Fedora 8's FUDCon

Max Spevack mspevack at redhat.com
Wed Jun 27 22:41:33 UTC 2007

Yesterday the Fedora Board made the decision not to hold an in-person 
FUDCon for F8.  Like you, I'm a disappointed, but I'm also excited for 
us to try out an organized, weekend-long virtual hackfest (more below).

The Board also began planning for the F9 FUDCon, which would be held 
around January or February 2008.  This earlier planning should give us 
time to resolve the kinds of problems we've faced with this short-notice 

There's a couple of reasons for the cancellation of the Fedora 8 FUDCon.

The first is the most obvious of all -- we have been unable to secure a 
location that could offer us a place for both a FUDCon and a hackfest. 
Additionally, the administrative overhead for putting on a FUDCon is 
very high.  Becoming a FUDCon event planner becomes a full time job for 
a couple of people in order to make the event happen. Especially this 
late, just getting the logistics for a FUDCon worked out would take up 
lots of people's time that we can't really afford.

Also a factor is the financial cost of a FUDCon.  With the comparatively 
smaller scope of Fedora 8, it seems wise to save money now by not going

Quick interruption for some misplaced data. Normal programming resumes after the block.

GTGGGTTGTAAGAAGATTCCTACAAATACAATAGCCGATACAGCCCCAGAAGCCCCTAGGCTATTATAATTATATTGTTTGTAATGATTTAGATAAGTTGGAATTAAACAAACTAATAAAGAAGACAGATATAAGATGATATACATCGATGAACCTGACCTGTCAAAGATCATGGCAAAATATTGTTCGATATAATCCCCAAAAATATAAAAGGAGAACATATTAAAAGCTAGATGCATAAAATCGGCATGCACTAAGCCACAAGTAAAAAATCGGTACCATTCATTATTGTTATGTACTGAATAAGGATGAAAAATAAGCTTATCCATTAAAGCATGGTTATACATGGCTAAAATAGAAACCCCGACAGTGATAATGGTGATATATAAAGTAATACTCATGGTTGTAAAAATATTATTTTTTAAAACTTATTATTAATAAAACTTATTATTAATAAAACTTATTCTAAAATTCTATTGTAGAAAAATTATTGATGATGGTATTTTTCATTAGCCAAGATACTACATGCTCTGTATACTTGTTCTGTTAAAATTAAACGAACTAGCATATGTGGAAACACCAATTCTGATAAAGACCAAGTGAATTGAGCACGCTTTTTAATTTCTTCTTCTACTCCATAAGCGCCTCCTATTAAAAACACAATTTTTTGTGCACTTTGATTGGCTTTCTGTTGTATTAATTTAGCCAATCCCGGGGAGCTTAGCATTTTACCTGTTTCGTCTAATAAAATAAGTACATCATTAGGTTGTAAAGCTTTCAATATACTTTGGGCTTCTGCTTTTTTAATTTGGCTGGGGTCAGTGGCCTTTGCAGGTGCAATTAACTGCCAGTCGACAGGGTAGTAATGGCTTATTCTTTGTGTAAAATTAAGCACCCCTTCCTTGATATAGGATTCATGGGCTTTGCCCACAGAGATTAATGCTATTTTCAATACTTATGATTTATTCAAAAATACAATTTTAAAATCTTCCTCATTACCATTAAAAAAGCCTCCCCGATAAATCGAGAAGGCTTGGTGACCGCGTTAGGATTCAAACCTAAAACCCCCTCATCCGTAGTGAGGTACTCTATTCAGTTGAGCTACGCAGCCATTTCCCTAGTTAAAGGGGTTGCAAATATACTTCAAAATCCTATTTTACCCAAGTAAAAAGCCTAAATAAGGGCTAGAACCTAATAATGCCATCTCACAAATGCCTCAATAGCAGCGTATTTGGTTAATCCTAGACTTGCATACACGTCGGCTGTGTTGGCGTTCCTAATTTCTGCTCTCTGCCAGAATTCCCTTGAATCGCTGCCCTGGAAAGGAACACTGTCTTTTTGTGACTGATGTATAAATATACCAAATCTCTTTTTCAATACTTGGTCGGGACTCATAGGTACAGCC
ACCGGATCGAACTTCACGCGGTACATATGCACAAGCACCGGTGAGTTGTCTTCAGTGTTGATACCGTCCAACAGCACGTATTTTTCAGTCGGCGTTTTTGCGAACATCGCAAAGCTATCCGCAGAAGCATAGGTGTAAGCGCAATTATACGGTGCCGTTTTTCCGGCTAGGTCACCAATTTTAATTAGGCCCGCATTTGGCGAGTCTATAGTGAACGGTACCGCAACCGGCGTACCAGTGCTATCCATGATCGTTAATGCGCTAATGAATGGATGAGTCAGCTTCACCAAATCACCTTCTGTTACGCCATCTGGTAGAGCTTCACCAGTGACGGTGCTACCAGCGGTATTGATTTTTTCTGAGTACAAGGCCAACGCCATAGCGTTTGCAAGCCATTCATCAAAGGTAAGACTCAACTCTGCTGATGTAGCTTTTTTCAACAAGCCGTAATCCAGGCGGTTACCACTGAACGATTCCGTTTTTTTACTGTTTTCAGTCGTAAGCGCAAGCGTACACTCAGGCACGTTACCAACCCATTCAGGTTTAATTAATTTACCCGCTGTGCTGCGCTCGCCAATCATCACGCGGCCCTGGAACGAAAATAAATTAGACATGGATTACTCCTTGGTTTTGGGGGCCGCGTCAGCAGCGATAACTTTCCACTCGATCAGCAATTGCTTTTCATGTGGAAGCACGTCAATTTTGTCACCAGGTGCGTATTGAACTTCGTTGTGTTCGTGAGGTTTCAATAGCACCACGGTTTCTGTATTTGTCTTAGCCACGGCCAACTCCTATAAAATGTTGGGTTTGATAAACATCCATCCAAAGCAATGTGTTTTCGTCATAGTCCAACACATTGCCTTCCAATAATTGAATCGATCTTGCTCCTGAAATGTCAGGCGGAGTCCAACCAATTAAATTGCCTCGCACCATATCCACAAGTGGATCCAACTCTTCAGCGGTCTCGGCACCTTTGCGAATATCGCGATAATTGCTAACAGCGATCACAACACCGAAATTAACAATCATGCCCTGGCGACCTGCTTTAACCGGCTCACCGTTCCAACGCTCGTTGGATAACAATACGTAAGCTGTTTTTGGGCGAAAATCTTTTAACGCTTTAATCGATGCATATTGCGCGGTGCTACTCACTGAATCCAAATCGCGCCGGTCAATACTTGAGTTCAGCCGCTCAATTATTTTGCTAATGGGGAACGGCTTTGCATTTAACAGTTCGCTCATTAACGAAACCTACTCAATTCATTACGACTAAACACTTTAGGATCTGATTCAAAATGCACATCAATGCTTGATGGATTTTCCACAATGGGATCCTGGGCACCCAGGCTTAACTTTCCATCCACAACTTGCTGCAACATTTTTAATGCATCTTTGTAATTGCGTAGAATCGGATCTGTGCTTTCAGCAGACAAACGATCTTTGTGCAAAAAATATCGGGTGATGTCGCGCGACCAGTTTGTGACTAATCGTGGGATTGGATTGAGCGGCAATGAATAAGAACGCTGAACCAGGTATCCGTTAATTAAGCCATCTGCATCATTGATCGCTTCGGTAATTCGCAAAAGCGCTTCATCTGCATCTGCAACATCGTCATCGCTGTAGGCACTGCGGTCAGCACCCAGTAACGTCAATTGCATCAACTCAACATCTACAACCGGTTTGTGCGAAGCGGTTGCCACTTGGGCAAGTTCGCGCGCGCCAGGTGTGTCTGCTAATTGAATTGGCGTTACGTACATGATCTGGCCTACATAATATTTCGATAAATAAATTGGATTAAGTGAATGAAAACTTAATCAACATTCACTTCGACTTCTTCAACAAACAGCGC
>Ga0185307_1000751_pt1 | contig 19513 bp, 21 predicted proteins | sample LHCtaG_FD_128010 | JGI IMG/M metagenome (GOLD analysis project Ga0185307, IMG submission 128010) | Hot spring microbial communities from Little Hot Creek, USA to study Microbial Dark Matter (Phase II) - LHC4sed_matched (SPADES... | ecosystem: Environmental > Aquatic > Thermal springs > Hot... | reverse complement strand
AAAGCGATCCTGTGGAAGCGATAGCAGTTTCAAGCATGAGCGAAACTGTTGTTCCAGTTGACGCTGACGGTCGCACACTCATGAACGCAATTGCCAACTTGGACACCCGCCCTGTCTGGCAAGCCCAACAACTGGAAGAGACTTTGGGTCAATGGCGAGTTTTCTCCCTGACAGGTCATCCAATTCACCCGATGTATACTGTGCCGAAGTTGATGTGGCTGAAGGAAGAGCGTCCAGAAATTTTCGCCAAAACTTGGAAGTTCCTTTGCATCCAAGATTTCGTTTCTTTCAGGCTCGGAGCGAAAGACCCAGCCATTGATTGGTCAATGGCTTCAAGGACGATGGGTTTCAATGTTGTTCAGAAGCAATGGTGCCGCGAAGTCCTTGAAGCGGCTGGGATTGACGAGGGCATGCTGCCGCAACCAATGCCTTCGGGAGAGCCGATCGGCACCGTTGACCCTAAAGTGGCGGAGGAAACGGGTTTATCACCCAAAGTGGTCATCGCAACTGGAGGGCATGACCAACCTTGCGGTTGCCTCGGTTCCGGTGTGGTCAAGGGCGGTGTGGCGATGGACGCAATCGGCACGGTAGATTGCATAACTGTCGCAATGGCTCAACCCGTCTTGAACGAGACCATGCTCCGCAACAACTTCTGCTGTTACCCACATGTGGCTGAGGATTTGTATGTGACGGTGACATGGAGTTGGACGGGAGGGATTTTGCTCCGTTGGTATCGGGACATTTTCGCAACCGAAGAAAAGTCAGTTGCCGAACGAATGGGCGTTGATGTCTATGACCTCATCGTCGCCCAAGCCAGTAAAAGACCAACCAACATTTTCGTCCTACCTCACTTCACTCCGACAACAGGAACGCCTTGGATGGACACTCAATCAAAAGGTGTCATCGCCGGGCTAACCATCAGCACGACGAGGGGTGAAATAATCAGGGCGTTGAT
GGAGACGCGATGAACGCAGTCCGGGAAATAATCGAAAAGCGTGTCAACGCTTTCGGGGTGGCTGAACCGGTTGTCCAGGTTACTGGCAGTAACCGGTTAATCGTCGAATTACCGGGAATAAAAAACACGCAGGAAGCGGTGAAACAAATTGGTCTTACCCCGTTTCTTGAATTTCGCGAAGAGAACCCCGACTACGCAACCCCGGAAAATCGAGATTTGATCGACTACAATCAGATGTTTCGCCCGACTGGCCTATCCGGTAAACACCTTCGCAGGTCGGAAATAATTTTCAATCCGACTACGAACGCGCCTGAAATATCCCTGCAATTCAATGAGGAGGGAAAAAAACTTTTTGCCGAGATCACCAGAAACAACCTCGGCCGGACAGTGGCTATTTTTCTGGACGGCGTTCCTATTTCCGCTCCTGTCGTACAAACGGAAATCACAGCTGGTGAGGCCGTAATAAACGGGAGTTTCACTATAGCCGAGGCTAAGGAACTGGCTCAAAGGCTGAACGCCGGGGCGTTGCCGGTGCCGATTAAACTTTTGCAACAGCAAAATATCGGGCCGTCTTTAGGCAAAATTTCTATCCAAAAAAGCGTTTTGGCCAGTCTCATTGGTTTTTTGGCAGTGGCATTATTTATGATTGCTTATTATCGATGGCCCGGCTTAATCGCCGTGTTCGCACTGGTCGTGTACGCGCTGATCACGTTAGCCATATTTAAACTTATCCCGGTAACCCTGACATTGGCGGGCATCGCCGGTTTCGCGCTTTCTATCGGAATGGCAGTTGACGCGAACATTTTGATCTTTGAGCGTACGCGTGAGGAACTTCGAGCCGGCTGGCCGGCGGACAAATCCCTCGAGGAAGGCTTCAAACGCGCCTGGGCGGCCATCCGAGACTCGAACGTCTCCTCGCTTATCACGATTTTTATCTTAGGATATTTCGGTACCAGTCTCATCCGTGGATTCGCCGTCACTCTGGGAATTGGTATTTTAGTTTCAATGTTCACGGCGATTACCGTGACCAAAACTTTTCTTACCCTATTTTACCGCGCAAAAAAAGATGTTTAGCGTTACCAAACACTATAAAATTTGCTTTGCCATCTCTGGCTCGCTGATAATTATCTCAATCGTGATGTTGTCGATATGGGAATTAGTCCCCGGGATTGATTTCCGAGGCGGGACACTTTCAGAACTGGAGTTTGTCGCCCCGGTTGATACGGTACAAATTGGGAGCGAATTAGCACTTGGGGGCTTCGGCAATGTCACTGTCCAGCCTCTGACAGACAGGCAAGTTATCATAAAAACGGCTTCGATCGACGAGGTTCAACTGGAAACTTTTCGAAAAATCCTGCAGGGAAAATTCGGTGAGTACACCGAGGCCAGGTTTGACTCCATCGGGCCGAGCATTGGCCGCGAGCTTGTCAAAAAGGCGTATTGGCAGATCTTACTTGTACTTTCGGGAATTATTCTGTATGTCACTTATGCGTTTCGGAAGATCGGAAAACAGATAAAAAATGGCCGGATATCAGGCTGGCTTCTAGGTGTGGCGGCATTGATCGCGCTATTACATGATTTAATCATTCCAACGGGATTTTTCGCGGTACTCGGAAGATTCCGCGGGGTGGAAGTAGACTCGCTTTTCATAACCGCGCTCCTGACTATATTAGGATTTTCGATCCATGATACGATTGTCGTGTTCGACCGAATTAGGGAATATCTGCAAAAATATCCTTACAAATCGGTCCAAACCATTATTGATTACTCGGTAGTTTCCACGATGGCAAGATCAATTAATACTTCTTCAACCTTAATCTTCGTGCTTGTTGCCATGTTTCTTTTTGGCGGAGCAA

through the whole FUDCon process, and allowing the financial and budget 
planners to have more opportunity to make a larger commitment to Fedora 
9.  Fedora 9 will be a bigger release, and I'd rather have one really 
good FUDCon and hackfest then, than try to do two of them on the cheap.

The feature list for Fedora 8 is coming together very well, and we're 
planning over the next few weeks how we can do a virtual hackfest for 
F8.  The idea is to pick some days, probably the same weekend (4, 5 
August), and organize energy around people having an IRC-based hackfest 
that weekend.

We can capture some of the energy that would come from a hackfest, but 
in a way that has significantly less overhead and organizational costs.

Part of the danger of trying to plan and discuss things in public from 
the very beginning is that when you're forced to pull the plug on 
something, you have to send out emails like this.  I'm willing to accept 
that, because overall I think we get a bretter experience for everyone 
by doing our planning in the open.

Sorry, folks, for the short notice coming and going!  We really 
appreciate your understanding, flexibility, good ideas, and patience.


Max Spevack
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